In order to affirm Norton’s dream-reality he must constantly perpetuate a simulacrum of benevolence. Everywhere he is shown the success of his dollars invested in his own ego. However, the vet at the Golden Day exposes Norton. He says that the college going protagonist “is a mark on the scorecard of your achievement” (p. 95). The protagonist’s progress is essential to Norton’s self-assertion of benevolence. The invisible man, as the student striving to improve himself, is the realization of the white man’s ethical “destiny.” He functions much as the white paint on the campus buildings – shielding from view the violence inherent in the community:

“Already he’s learned to repress not only his emotions but his humanity. He’s invisible, a walking personification of the Negative, the most perfect achievement of your dream sir!” (p. 94)

Norton is one cog in the system of the structural violence which silences the suffering of others. The prevailing anguish and pain plaguing black Americans is glossed over and rendered invisible – even the student is invisible. Norton only sees his own benevolence shining back at him.

The fragile security of his ego was challenged by Trueblood’s condition. When suddenly confronted with Trueblood’s tragic story Norton’s perfect, white, benevolent, ethical universe is momentarily shattered pushing him into near catatonia. His psyche responded through evasion and implosion attempting to re-insulate itself from the overwhelming problem of structural inequality. Fetishist disavowal is quite explicit in this instance, he must retreat into solipsism in order to (not) deal with the obvious problems.

Finally, even apparently radically all embracing movements such as the “Brotherhood” feed into the system of ontological violence, because, the peaceful assertion of brotherhood for all goes hand-in-hand with the violent rejection of non-brothers. There is no room for the Other in their system of ethics. Their ideal is a “Rainbow” where everyone is of the same family (p.385). This ethic, like the ethic of equality for all fails, in the face of social reality. As Zizek says, “The Christian notion motto, ‘all men are brothers,’… also means that those who do not accept brotherhood are not men (Violence, p. 54).” One non-brother rendered non-man through his violent exclusion is Ras the Exhorter. “We recognized no loose ends, everything could be controlled by our science (p. ?).” Ras the Exhorter is not one of us; therefore, even though his project is similar to ours, he must be destroyed. Like all universal ethics, the ethics of “the Brotherhood” leads to ontological - and physical - violence.

Utopian visions and ideals must give way to more particularistic ethics which separate us from them without having to resort to ontological violence. Embracing a personal ethic should leave room for Others. The Invisible Man finds this balance while eating a yam:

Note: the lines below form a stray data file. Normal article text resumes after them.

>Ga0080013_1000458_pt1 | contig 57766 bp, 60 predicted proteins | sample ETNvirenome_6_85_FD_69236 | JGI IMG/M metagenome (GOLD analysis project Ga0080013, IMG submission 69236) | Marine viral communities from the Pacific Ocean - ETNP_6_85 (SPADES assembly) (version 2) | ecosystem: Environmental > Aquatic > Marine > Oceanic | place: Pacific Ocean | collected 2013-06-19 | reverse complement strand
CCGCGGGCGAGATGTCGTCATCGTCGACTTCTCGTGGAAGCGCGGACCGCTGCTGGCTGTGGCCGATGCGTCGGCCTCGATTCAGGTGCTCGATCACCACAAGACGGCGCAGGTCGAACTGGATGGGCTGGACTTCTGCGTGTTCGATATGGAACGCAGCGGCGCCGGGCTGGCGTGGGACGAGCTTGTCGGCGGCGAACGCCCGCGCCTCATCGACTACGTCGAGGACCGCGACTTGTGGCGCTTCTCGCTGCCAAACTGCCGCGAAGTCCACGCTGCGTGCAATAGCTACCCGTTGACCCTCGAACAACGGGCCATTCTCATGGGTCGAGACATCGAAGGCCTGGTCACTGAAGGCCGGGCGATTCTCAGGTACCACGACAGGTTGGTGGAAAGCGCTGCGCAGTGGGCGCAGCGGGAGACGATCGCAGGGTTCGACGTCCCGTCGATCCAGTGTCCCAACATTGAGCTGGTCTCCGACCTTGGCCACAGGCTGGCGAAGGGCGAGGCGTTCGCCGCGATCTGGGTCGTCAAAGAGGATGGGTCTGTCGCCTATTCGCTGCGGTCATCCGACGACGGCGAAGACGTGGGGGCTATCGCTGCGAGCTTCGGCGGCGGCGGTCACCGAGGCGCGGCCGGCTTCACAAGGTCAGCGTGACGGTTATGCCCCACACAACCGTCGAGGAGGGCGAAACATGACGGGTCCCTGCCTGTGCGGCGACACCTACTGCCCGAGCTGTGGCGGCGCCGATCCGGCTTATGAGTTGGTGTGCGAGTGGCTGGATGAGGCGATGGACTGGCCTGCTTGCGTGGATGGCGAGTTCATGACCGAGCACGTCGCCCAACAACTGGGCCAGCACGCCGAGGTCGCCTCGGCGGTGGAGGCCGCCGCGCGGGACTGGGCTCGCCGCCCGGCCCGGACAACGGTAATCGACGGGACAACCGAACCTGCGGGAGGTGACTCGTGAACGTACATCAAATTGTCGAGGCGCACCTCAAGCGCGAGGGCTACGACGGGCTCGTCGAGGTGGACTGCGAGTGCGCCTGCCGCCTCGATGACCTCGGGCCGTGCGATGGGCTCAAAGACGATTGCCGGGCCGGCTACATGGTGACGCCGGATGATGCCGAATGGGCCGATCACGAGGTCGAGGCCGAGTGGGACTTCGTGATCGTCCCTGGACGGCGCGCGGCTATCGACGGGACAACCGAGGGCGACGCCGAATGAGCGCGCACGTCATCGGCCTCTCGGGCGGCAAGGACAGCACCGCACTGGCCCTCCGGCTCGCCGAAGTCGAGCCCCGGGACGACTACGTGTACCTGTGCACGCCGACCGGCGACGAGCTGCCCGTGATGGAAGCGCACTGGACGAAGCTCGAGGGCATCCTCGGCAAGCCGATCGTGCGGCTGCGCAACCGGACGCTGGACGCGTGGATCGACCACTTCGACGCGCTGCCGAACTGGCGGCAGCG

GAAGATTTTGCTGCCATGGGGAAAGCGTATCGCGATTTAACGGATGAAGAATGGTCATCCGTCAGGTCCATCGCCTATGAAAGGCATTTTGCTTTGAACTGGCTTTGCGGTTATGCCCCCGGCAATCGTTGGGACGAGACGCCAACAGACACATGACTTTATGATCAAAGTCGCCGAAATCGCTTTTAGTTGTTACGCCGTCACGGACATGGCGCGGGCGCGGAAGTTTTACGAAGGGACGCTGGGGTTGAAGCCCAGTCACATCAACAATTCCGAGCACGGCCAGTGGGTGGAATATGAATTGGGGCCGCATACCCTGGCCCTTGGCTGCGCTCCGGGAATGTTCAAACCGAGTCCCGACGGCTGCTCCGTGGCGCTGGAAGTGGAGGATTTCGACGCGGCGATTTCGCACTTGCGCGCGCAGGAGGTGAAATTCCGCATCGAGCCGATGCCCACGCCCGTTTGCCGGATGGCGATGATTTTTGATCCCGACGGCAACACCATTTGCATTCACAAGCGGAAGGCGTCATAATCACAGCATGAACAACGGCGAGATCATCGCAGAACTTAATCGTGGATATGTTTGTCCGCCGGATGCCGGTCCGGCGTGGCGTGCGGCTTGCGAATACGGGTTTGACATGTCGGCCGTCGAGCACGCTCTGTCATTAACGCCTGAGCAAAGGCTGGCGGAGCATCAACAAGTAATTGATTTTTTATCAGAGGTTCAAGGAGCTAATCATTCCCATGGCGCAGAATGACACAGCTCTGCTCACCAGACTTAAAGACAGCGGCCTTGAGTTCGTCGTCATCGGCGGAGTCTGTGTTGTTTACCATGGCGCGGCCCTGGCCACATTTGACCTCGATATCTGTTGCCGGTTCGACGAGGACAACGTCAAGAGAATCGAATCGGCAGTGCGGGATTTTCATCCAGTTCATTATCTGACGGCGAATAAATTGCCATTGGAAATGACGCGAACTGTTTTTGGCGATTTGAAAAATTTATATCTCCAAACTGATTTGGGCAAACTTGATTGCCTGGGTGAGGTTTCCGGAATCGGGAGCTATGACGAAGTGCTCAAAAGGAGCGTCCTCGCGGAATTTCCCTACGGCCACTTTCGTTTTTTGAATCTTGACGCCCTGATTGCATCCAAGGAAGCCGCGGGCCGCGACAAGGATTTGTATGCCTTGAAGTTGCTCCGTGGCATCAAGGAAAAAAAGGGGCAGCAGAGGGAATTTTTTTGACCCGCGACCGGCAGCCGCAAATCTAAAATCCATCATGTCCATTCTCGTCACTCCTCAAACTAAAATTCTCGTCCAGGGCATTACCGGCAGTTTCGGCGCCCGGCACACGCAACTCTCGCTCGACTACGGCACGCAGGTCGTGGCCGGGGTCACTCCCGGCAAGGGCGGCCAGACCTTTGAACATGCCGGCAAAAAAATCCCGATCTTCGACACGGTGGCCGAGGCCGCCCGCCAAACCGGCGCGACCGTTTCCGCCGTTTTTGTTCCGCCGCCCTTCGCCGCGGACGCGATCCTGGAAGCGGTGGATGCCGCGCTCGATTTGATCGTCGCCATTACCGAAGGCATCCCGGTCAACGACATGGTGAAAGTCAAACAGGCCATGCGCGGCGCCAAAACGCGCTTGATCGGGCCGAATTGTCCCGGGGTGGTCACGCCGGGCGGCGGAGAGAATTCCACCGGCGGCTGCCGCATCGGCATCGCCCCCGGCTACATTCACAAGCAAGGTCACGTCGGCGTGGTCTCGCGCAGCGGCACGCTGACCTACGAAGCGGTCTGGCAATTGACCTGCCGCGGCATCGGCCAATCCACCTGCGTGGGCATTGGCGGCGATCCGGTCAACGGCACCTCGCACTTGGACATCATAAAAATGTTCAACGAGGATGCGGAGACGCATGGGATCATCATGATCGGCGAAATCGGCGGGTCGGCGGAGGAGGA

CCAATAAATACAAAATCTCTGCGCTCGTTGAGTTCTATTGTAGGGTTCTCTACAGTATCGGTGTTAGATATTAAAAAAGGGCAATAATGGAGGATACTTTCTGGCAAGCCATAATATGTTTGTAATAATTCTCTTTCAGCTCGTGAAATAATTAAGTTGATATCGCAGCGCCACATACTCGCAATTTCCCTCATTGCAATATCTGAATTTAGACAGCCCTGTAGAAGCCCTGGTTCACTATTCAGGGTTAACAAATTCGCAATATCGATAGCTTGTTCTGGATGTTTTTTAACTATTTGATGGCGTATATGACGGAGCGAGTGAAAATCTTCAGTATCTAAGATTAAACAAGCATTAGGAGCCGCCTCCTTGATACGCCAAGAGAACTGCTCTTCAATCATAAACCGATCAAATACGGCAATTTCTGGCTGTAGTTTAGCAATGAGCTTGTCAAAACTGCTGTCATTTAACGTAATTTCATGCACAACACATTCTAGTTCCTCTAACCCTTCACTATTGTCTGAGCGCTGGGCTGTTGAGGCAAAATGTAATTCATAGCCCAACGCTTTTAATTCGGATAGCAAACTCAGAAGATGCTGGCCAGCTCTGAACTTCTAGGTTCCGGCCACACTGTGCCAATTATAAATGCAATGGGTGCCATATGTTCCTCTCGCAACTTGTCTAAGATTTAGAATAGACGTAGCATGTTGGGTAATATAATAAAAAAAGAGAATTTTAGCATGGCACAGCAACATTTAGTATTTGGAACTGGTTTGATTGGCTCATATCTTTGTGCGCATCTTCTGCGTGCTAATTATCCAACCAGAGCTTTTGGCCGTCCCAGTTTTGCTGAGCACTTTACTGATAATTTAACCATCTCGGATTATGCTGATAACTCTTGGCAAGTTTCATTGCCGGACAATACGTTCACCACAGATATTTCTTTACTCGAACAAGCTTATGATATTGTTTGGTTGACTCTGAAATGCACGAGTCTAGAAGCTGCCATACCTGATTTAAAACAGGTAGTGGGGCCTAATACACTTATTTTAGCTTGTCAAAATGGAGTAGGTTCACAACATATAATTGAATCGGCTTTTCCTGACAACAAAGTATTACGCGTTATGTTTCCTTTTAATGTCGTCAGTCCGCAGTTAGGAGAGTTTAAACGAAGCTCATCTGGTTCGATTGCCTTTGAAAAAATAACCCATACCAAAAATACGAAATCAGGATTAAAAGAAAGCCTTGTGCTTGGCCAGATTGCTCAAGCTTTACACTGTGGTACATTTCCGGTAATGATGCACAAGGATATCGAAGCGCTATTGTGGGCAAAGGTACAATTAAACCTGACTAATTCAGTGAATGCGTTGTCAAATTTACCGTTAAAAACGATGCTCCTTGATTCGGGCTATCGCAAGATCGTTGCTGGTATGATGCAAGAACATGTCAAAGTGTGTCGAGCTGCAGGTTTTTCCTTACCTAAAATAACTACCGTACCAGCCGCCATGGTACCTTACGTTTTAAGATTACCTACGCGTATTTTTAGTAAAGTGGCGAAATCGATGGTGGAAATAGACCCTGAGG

“I walked along, munching the yam, just as suddenly overcome by an intense feeling of freedom – simply because I was eating while walking along the street. It was exhilarating. I no longer had to worry about who saw me or about what was proper. To hell with that, and as sweet as the yam actually was, it became like nectar with the thought.” (p. 266 emphasis added)

The yam represents a return to his roots, to a particularized black aesthetic. He says for instance that the yams are his “birthmark (p. 266).” He has found an individual ethic – yams good – derived solely from his own desires and sensibilities. Since this ethic is peculiar to him it does not require the acceptance of any one else. Likewise, it does not preclude the existence of other ethics which might work just as well for other people – yams good for me, but that does not mean that potatoes can’t be just as good. By limiting his ethics to a personal particularized system, he escapes the disadvantages of universal ethical systems which rely on ontological violence and fetishist disavowal for their coherence. If one would be willing to “continue on the yam level,” he says, “life would be sweet – though somewhat yellowish” (p.267).

Subjective ethics may seem schizophrenic and riddled with contradictions, but living and accepting this chaos is critical to understanding owns relation to the world and others. In the Epilogue our protagonist finally comes to understand this principle: “I lived a public life and attempted to function under the assumption that the world was solid and all the relationships therein. Now I know men are different and that all life is divided and that only in division is their true health (p. 576).” Unitary ethics is impossible; we can never truly and completely empathize and agree with everyone. The protagonist acknowledges that hatred is as important to life as love (p. 578). Furthermore, our acts of benevolence become only projections of our own ego, unless we learn to accept chaos, flux and indeterminacy. He says, “I’ve lived to learn without direction (p. 577).” Become comfortable with not knowing. Be comfortable with yourself and your desires. At the same time accept others for their misguided desires. Thereby, coming to understand the most beautiful passage (in a non-comparative, schizophrenic sense, of course) of the entire book:

“America is woven of many strands; I would recognize them and let it so remain. It’s winner take nothing that is the great truth of our country or of any country. Life is to be lived not controlled. Humanity is won by continuing to play in the face of certain defeat.” (p. 577 emphasis added)

The only way to stop running is to stop looking for something beyond what is there and simply accept our schizophrenic (non)reality. Only with this mindset can we avoid fetishist disavowal of that which we don’t like to see in America; Only with this mindset can the absurdity and violence of our splintered American identity be internalized and peacefully diffused.